It took us a good 7 hours to reach Shingra Koma campsite from Tilat Sumdo. The dramatic settings caught everyone’s attention and the guide was once again in his full form giving out information on every single point. We came to know that Shingra Koma gets its name from a medicinal plant called ‘Shingra’ which is abundantly available in that particular valley. The beauty of Shingra Koma was breathtaking with wider walls of the gorge and artistically formed cliffs.
Our guide and other team members were excited to spot a snow leopard and the excitement reached another level when we spotted pug marks of the leopard. Our next camp was at Tibb which was almost 17 kms from Shingra Koma. It was a unique experience in terms that we had to crawl below the narrow cliffs at places. It is always great to know about places and on this day we not only learned but also experienced the beautiful sounds that chadar makes while forming. While we had only seen frozen waterfalls till now, the entire team was surprised to hear the sound of gushing water and we realised it was a live waterfall! After a thrilling experience of walking on the narrowest strip of chadar, we reached Tibb which means Shade in Ladhaki language, we realised it was aptly named so as the campsite was under the shade of the huge stone wall.
The trek from Tibb to Nerak was about 12 kms and we were all exhausted. The only thing that could make our trek a bit easier was a good snowfall and to our delight, the very next morning when we woke up we discovered snow all around us! The entire team jumped with joy as the chadar had formed well enough for us to walk comfortably.
We witnessed some incredibly moving sights today – from hot springs to the most beautiful frozen waterfall that looked so surreal. The warm and welcoming locals of Nerak greeted us with juniper tree. It was heartwarming to be welcomed by such smiling faces on the last camp of the trek. Nerak is notorious for its cold nights and winds as the temperature can dip as low as -25 here.
Day temperature read -18C and it was the coldest point of our trek. Nerak village is based at 2000 ft higher elevation from the Zanskar river bed and requires a 45 minute steep climb. Though we wanted to visit the village, however, we decided to relax at the shelter and get some rest. The snowfall had not stopped yet and the entire place had transformed into a fantasy land covered with glittering white sheet of snow.
It was time to return and our guide had already informed us that the way back was going to be easier due to the heavy snowfall which had created a uniform chadar. It indeed was smoother and it was even more thrilling to witness such a dramatic change in such a short period of time. nature truly is an artisan!
Things that nature can create and destroy within a short span! The sky was clear and the sun was shining bright on us adding some shine to the magnificent, white chadar. There was this perpetual silence which made the entire location feel isolated and lifeless and yet there was life. There was life in the formation of chadar, in the sound of feet and in the icy breeze. The feeling of being here was difficult to comprehend all the time.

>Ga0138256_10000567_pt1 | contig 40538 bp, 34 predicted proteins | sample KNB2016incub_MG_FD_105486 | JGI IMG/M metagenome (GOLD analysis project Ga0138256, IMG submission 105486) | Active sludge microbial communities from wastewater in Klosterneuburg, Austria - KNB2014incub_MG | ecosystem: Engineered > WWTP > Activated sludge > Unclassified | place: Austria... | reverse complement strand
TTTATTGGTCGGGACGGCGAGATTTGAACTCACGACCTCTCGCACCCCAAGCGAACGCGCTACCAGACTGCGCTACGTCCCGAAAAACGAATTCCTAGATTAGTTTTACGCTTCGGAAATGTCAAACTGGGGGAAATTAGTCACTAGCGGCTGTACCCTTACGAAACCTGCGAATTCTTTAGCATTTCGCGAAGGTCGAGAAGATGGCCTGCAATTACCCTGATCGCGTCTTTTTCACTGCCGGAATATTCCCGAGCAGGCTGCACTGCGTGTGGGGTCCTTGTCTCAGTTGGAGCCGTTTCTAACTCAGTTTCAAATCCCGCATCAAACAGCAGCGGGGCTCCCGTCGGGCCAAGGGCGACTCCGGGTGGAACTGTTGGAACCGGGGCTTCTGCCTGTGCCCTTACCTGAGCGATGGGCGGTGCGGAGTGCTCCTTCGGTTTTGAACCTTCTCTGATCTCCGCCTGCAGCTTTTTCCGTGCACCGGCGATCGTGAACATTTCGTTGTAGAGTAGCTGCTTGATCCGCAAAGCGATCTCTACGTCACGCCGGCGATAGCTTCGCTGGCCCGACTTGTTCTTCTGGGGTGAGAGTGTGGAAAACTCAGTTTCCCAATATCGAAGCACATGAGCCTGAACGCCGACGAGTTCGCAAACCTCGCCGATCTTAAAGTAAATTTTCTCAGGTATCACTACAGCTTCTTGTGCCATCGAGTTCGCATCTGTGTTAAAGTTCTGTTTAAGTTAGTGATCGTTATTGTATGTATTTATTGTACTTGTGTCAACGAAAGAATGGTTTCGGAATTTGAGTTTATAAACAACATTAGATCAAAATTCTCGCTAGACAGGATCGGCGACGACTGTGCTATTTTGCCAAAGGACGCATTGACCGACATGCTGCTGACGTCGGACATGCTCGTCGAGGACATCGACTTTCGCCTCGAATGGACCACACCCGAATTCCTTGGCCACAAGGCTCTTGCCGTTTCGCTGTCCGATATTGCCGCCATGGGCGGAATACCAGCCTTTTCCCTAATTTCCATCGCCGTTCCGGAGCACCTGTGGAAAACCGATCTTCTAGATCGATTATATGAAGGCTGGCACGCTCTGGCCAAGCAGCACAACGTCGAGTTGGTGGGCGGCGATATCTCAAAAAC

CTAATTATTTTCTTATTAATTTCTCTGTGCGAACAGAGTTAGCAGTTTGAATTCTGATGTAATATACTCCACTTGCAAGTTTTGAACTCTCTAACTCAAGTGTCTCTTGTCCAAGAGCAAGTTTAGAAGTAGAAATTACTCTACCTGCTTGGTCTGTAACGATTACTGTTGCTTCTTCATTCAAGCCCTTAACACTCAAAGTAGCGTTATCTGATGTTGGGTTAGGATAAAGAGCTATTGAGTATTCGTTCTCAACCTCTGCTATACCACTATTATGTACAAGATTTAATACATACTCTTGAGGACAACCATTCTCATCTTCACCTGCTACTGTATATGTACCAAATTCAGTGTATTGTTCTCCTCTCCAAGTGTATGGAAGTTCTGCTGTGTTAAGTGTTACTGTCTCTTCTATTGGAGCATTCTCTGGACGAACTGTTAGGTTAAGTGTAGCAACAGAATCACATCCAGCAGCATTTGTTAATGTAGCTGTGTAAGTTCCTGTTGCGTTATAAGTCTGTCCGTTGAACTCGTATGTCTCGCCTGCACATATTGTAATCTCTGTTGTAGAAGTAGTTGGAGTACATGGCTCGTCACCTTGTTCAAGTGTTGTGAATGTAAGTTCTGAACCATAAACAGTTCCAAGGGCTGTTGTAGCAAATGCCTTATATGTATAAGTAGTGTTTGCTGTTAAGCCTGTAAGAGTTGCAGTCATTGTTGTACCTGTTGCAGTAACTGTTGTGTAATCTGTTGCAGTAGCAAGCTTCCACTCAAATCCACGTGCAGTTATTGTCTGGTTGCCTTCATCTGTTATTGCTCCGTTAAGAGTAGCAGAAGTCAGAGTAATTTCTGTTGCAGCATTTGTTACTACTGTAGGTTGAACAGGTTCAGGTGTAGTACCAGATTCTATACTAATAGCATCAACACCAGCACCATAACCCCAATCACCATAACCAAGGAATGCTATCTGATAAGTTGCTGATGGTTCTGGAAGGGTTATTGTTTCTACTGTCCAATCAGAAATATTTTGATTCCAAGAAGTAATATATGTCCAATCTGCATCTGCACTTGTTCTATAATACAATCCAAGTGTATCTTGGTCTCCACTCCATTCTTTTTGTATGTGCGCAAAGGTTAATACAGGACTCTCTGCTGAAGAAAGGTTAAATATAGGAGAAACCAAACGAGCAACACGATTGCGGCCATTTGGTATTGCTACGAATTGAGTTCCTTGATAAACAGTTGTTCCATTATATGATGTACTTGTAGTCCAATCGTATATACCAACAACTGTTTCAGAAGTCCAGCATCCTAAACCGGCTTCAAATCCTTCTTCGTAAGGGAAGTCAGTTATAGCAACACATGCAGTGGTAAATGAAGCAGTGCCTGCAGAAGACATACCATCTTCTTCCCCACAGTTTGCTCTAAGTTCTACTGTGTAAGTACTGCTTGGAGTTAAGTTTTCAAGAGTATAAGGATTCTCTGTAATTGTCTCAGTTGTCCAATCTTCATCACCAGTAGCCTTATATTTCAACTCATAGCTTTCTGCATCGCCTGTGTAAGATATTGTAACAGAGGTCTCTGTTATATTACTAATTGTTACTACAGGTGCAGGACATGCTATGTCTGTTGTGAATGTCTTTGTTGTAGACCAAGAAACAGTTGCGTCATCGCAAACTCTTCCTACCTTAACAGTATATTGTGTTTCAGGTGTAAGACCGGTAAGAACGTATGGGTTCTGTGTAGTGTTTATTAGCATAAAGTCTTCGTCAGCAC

It was unbelievable to watch the locals walking effortlessly on the chadar while we were just trying to tread without falling. Some of my team-mates could run but slipped and fell quite a few times which was a lot of fun to watch!
It was the last day of the trek and to be able to cover the distance in lesser time than earlier and more easily felt like an achievement. The Chadar trek is indeed the most extreme trek of the world but it is worth all the pains. The temperature was very harsh and irritating initially and it never got any better, you just have to learn to cope with it over the period of time to get comfortable with the surroundings.
One way to stay warm is to dress in layers of course. Occasionally my legs felt numb while relaxing in the camp or shelter due to the extreme weather conditions and the long trek. All the while, I enjoyed the glistening snow capped landscape during the day and stargazing during the night. It indeed was a life changing experience for me- it was beautiful, meaningful, surprising and at the same time quite spiritual. The best thing about such journeys apart from the trek itself is that they make you more confident as a person, you know that you can face any challenge no matter how extreme it is because what else can be more challenging than the Chadar Trek?
The Glorious Chadar trek brought along a number of self-realizations, it was the first time ever that I went through a real introspection. While walking on the thick sheet of ice with high mountains looking down at me I could think deeply in the silence which takes one to the path of spirituality, it is that spirituality which attunes one to the spirit of the being. It was a thrilling experience which changed my life for good.